The positive electrode active material layer also includes a binder and a conductive agent.

  The binder plays a role of causing the positive electrode active material particles to adhere well to each other and the positive electrode active material to adhere to the current collector. Typical examples include polyvinyl alcohol, carboxymethyl cellulose, hydroxypropyl cellulose, diacetyl cellulose, polyvinyl chloride, carboxylated polyvinyl chloride, polyvinyl fluoride, polymers containing ethylene oxide, polyvinyl pyrrolidone, polyurethane, polytetrafluoro Examples include, but are not limited to, ethylene, polyvinylidene fluoride, polyethylene, polypropylene, styrene-butadiene rubber, styrene-butadiene rubber acrylate, epoxy resin, and nylon.

  The conductive agent is used for imparting conductivity to the electrode, and any battery can be used as long as it is an electron conductive material that does not cause a chemical change in the battery. For example, natural graphite, artificial graphite, carbon black, acetylene black, ketjen black, carbon fiber, copper, nickel, aluminum, silver and other metal powders, metal fibers, etc. can be used, and conductive materials such as polyphenylene derivatives can be used. One kind or a mixture of one or more kinds is used.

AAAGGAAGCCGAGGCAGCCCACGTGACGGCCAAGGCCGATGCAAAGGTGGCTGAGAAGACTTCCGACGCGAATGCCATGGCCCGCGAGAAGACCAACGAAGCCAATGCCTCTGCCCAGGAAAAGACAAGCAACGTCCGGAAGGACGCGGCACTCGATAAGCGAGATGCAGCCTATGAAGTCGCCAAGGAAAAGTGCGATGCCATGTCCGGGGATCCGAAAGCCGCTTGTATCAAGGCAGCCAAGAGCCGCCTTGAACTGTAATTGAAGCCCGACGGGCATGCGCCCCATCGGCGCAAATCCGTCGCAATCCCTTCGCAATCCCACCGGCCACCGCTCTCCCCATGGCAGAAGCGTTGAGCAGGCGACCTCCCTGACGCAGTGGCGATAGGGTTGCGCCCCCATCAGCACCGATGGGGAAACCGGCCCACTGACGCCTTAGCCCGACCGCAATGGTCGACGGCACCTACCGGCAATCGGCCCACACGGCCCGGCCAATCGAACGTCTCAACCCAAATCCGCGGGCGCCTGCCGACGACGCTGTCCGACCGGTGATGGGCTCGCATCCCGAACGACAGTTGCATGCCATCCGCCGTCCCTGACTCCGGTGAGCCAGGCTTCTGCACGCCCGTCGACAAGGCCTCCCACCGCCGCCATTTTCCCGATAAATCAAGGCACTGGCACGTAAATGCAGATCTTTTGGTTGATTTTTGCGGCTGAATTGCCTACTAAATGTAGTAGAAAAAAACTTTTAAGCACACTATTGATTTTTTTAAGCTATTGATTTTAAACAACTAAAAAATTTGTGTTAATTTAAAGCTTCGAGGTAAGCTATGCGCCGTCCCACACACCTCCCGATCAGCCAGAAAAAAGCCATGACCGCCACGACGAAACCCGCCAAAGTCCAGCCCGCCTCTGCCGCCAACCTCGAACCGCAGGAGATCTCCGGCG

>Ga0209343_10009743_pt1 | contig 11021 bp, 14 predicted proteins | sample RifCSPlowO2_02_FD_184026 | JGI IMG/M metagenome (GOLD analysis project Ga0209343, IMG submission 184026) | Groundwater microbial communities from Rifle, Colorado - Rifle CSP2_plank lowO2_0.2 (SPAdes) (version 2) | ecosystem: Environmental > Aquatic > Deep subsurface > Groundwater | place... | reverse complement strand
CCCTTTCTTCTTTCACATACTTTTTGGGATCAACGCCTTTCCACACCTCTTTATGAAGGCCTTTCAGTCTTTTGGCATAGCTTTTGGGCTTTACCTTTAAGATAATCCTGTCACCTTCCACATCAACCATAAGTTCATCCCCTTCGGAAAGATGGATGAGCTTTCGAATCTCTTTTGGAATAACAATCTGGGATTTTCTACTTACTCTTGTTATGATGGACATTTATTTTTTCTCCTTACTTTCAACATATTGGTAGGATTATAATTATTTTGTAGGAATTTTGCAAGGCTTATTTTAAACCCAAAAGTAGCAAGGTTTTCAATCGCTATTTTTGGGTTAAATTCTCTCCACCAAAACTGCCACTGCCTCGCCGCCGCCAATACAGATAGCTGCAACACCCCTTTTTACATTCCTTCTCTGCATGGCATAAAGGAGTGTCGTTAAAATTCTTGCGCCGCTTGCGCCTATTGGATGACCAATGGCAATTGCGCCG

Al can be used as the current collector, but is not limited thereto.

  Similarly to the positive electrode or the negative electrode, the positive electrode active material, a binder, and a conductive agent are mixed to produce a composition for forming a positive electrode active material layer, and then the positive electrode active material layer formation composition is collected with a current collector such as aluminum. Can be manufactured by applying to the body.

  The electrolyte includes a non-aqueous organic solvent and a lithium salt.

  The lithium salt dissolves in an organic solvent and acts as a source of lithium ions in the battery, enables basic lithium secondary battery operation, and promotes the movement of lithium ions between the positive electrode and the negative electrode. It is a substance that plays a role.

Examples of the lithium salt, LiPF 6, LiBF 4, LiSbF 6, LiAsF 6, LiClO 4, LiCF 3 SO 3, LiC 4 F 9 SO 3, LiN (CF 3 SO 2) 2, LiN (C 2 F 5 SO 2 ) 2 , LiAlO 2 , LiAlCl 4 , LiN (C p F 2p + 1 SO 2 ) (C q F 2q + 1 SO 2 ) (where p and q are natural numbers), LiCl, LiI, lithium bisoxalate borate (lithium) selected from the group consisting of bisoxalate borate) and mixtures thereof.

  The concentration of the lithium salt can be used in the range of 0.1 to 2.0M, and more preferably in the range of 0.7 to 1.6M. When the concentration of the lithium salt is less than 0.1M, the clay of the electrolytic solution is lowered and the performance of the electrolytic solution is deteriorated. Occurs.